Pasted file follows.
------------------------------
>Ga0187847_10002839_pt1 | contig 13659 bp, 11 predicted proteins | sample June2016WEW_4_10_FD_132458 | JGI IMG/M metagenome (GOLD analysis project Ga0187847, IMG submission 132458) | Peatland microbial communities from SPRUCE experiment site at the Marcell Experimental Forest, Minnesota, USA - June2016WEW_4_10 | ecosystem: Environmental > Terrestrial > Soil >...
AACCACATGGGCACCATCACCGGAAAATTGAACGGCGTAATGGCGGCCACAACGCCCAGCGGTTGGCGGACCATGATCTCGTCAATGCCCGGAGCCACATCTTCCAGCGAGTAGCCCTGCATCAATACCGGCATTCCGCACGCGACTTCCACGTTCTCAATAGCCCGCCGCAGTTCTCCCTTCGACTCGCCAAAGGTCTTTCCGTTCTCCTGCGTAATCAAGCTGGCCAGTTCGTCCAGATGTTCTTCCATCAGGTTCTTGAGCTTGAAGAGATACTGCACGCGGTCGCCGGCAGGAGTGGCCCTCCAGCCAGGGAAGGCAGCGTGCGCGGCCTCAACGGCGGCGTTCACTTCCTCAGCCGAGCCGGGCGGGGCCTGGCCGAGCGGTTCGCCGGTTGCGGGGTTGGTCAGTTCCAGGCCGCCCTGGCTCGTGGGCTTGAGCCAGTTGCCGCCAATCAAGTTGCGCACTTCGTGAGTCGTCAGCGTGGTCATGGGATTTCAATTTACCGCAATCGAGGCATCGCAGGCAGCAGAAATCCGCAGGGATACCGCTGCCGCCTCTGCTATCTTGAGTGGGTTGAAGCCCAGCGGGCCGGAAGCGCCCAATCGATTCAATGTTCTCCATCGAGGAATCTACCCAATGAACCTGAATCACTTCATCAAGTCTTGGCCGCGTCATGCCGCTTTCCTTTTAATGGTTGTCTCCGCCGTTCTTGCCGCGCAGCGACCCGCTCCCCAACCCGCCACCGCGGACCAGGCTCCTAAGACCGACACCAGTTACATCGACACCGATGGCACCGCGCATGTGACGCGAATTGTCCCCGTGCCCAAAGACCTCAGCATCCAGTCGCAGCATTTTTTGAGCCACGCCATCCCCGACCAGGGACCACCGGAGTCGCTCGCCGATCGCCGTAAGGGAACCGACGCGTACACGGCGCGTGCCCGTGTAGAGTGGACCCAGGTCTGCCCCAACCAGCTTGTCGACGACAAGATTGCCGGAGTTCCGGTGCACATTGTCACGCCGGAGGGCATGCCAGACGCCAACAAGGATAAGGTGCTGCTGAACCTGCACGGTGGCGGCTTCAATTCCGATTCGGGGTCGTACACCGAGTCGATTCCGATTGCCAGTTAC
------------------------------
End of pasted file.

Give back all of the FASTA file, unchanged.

>Ga0187847_10002839_pt1 | contig 13659 bp, 11 predicted proteins | sample June2016WEW_4_10_FD_132458 | JGI IMG/M metagenome (GOLD analysis project Ga0187847, IMG submission 132458) | Peatland microbial communities from SPRUCE experiment site at the Marcell Experimental Forest, Minnesota, USA - June2016WEW_4_10 | ecosystem: Environmental > Terrestrial > Soil >...
AACCACATGGGCACCATCACCGGAAAATTGAACGGCGTAATGGCGGCCACAACGCCCAGCGGTTGGCGGACCATGATCTCGTCAATGCCCGGAGCCACATCTTCCAGCGAGTAGCCCTGCATCAATACCGGCATTCCGCACGCGACTTCCACGTTCTCAATAGCCCGCCGCAGTTCTCCCTTCGACTCGCCAAAGGTCTTTCCGTTCTCCTGCGTAATCAAGCTGGCCAGTTCGTCCAGATGTTCTTCCATCAGGTTCTTGAGCTTGAAGAGATACTGCACGCGGTCGCCGGCAGGAGTGGCCCTCCAGCCAGGGAAGGCAGCGTGCGCGGCCTCAACGGCGGCGTTCACTTCCTCAGCCGAGCCGGGCGGGGCCTGGCCGAGCGGTTCGCCGGTTGCGGGGTTGGTCAGTTCCAGGCCGCCCTGGCTCGTGGGCTTGAGCCAGTTGCCGCCAATCAAGTTGCGCACTTCGTGAGTCGTCAGCGTGGTCATGGGATTTCAATTTACCGCAATCGAGGCATCGCAGGCAGCAGAAATCCGCAGGGATACCGCTGCCGCCTCTGCTATCTTGAGTGGGTTGAAGCCCAGCGGGCCGGAAGCGCCCAATCGATTCAATGTTCTCCATCGAGGAATCTACCCAATGAACCTGAATCACTTCATCAAGTCTTGGCCGCGTCATGCCGCTTTCCTTTTAATGGTTGTCTCCGCCGTTCTTGCCGCGCAGCGACCCGCTCCCCAACCCGCCACCGCGGACCAGGCTCCTAAGACCGACACCAGTTACATCGACACCGATGGCACCGCGCATGTGACGCGAATTGTCCCCGTGCCCAAAGACCTCAGCATCCAGTCGCAGCATTTTTTGAGCCACGCCATCCCCGACCAGGGACCACCGGAGTCGCTCGCCGATCGCCGTAAGGGAACCGACGCGTACACGGCGCGTGCCCGTGTAGAGTGGACCCAGGTCTGCCCCAACCAGCTTGTCGACGACAAGATTGCCGGAGTTCCGGTGCACATTGTCACGCCGGAGGGCATGCCAGACGCCAACAAGGATAAGGTGCTGCTGAACCTGCACGGTGGCGGCTTCAATTCCGATTCGGGGTCGTACACCGAGTCGATTCCGATTGCCAGTTAC